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Sunday, May 18, 2014

THERE used to be a phase in the local underground apparel landscape when kids would line up from sunup to sundown for the latest release of their favorite brand.

That’s how it was when independent (indie) clothing lines were still struggling to stamp their tags to a faithful following. Back then, it was a saturated circle of fresh names and inevitably, of copycats, which actually didn’t matter. That was, when? Six or seven years ago?

Fast-forward to today: Players are starting to “loosen” their threads. Why, because indie has become a dangling thought in the head of every fashion savvy creative.


Everybody has learned the game. Design, print, sell, repeat. This perhaps is the aftermath of the boom. It used to be fun until it got boring. It takes innovation to survive. Every clothing line that happened to be there since day one would agree.

Think Positive (TP) Wear does. That’s why it’s still around the corner, constantly “stitching” its way into the scene.

It’s just one of the many tee and printing brands in the metro; a thriving venture pulled by Stanley V. Villavicencio Jr. from the “ashes” of his previous business. When the man lost his Internet café to a fire seven years ago, he knew he had to “think positive.” And he did.

Years of established tee retailing and an official trademark later, TP Clothing Store was finally put up last March 28 on Osmena Blvd., Jones Ave., Cebu City; along that stretch of road where kids on wheels roll the night away; the same flock who frequents the shop, actually.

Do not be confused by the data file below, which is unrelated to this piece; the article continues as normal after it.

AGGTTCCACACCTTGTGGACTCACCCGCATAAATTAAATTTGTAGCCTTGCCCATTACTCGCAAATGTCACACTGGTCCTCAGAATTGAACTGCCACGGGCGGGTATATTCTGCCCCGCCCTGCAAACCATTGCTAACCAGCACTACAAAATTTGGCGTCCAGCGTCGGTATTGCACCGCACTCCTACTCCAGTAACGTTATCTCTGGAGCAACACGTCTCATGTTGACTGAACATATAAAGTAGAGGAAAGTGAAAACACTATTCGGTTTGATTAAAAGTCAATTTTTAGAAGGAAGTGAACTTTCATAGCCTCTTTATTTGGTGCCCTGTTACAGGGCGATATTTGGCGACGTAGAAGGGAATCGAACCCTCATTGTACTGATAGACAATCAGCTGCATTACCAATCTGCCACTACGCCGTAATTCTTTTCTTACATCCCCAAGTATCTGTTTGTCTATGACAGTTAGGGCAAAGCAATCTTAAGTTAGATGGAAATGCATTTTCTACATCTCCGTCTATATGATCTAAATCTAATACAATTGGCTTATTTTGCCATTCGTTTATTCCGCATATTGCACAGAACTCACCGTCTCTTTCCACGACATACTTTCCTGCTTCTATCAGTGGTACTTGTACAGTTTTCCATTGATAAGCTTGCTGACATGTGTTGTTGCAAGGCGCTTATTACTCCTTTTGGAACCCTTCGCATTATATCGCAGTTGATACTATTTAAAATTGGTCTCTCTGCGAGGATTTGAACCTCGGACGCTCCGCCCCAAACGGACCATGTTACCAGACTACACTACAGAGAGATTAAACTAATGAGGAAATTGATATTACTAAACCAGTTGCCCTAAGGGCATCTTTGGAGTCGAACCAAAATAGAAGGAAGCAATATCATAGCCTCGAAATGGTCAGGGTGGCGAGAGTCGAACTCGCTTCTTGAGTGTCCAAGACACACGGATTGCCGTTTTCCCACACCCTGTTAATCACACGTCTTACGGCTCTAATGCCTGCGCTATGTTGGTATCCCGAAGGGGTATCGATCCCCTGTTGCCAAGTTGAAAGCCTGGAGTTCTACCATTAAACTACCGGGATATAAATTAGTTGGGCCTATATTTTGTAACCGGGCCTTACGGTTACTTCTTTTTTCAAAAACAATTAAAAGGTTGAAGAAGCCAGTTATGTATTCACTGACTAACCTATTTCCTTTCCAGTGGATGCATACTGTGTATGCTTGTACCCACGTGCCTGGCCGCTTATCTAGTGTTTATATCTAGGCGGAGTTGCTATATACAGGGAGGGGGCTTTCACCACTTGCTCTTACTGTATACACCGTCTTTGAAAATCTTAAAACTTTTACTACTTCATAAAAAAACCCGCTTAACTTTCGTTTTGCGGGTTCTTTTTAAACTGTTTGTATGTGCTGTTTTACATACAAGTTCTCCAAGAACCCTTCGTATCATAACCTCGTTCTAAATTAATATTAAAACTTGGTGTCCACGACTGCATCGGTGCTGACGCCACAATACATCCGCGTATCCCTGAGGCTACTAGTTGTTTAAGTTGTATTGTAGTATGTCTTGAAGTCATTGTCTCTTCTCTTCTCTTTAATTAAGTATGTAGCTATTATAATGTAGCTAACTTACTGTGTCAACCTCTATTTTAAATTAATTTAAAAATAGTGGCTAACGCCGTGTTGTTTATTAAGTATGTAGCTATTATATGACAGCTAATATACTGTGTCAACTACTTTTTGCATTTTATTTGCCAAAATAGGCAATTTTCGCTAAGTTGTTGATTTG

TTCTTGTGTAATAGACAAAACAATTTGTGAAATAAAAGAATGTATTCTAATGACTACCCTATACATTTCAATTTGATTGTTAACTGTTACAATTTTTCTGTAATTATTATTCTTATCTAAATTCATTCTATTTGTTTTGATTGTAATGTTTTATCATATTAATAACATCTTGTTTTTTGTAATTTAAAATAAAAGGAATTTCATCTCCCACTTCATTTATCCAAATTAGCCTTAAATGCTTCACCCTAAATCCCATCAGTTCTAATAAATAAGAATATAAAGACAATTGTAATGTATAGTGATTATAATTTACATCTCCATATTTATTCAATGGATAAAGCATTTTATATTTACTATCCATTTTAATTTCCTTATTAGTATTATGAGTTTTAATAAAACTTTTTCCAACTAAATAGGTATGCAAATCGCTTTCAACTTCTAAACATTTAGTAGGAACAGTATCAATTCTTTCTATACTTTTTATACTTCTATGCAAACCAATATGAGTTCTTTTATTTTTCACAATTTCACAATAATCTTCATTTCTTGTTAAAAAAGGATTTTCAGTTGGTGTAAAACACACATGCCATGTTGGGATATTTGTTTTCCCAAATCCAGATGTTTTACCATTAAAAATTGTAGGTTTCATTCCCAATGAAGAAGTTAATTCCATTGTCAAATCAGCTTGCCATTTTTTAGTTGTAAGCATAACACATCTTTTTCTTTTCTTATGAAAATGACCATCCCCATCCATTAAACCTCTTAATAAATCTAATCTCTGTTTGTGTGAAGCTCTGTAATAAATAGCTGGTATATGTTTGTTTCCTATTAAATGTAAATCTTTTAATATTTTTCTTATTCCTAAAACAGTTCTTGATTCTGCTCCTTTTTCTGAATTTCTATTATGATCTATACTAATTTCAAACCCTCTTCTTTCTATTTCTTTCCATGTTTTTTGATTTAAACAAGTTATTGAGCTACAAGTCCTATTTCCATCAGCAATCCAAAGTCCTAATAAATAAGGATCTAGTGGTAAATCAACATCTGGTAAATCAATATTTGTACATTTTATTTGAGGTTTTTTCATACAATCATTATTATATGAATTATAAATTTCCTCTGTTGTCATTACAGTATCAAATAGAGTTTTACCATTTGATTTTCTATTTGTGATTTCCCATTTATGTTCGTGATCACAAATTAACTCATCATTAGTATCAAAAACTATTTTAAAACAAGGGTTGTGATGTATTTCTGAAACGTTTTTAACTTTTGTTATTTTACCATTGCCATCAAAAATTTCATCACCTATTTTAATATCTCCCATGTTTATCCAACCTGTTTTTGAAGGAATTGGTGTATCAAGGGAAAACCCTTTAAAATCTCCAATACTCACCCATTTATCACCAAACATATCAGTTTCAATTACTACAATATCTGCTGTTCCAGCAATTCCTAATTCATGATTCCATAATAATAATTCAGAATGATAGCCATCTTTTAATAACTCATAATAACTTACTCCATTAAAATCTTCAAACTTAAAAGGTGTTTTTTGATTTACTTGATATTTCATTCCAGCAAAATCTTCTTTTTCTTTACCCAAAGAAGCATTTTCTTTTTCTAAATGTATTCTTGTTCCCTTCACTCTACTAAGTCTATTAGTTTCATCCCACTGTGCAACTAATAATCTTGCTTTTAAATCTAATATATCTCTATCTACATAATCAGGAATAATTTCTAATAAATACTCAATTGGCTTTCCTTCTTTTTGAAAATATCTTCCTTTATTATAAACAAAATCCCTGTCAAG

What makes TP Wear undisturbed by the ebbing of the “indie” clothing line industry at present? It’s not even a matter of gloating over the demise of then-performers in the industry.

“People get tired of the same old offering. Reinvent. Don’t stick to one design just because you like it. After all, you are not your target market,” Villavicencio said.

In collaboration with a bunch of freelance designers, TP Clothing Store is projected as a rented “canvas” of ideas maintained to depict the music and skateboarding cultures; an exclusive one-stop shop for TP Wear and affiliate products—TP Thirdee,
The Mudness Clothing and Positive Skateboarding, and wearing.

A separate mini-factory in Barangay Mambaling, Cebu City, produces a wave of about 300 to 400 tees, raglans, tanktops and hoods that will make it to the stalls of TP Clothing Store in a month. The volume is broken down to six to eight designs of 30 to 40 pieces each.

There’s a discharge of orders across the board. Not to mention TP Wear’s strong online presence here in Cebu, in Manila and Davao. Villavicencio said they’re also revisiting the Cebuano flavor with the launch of their recent outing, the Bistee Clothing (Bisaya T-shirt) aptly positioned for bisrock bands (outfits playing in the native dialect).

Everyone’s going imported. Why not tweak the native concept for a change?

Published in the Sun.Star Cebu newspaper on May 19, 2014.


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